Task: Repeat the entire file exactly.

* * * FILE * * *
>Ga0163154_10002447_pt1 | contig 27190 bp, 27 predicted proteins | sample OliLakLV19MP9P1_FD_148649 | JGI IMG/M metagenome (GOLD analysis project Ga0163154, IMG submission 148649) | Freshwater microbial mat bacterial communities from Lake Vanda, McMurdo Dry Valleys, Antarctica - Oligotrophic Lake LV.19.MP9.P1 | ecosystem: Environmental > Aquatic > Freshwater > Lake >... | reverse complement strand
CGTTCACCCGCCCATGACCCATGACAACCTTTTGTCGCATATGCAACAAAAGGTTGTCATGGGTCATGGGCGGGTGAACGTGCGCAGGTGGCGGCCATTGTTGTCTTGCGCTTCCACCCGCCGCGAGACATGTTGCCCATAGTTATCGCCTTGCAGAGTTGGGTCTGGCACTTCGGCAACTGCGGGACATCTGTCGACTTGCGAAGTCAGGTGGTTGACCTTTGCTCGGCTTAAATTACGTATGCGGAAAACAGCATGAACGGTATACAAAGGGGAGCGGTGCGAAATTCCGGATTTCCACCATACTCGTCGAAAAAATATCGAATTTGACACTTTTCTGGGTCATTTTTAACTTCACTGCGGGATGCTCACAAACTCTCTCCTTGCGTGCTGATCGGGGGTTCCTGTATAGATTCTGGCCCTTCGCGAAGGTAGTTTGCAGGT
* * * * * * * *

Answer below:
>Ga0163154_10002447_pt1 | contig 27190 bp, 27 predicted proteins | sample OliLakLV19MP9P1_FD_148649 | JGI IMG/M metagenome (GOLD analysis project Ga0163154, IMG submission 148649) | Freshwater microbial mat bacterial communities from Lake Vanda, McMurdo Dry Valleys, Antarctica - Oligotrophic Lake LV.19.MP9.P1 | ecosystem: Environmental > Aquatic > Freshwater > Lake >... | reverse complement strand
CGTTCACCCGCCCATGACCCATGACAACCTTTTGTCGCATATGCAACAAAAGGTTGTCATGGGTCATGGGCGGGTGAACGTGCGCAGGTGGCGGCCATTGTTGTCTTGCGCTTCCACCCGCCGCGAGACATGTTGCCCATAGTTATCGCCTTGCAGAGTTGGGTCTGGCACTTCGGCAACTGCGGGACATCTGTCGACTTGCGAAGTCAGGTGGTTGACCTTTGCTCGGCTTAAATTACGTATGCGGAAAACAGCATGAACGGTATACAAAGGGGAGCGGTGCGAAATTCCGGATTTCCACCATACTCGTCGAAAAAATATCGAATTTGACACTTTTCTGGGTCATTTTTAACTTCACTGCGGGATGCTCACAAACTCTCTCCTTGCGTGCTGATCGGGGGTTCCTGTATAGATTCTGGCCCTTCGCGAAGGTAGTTTGCAGGT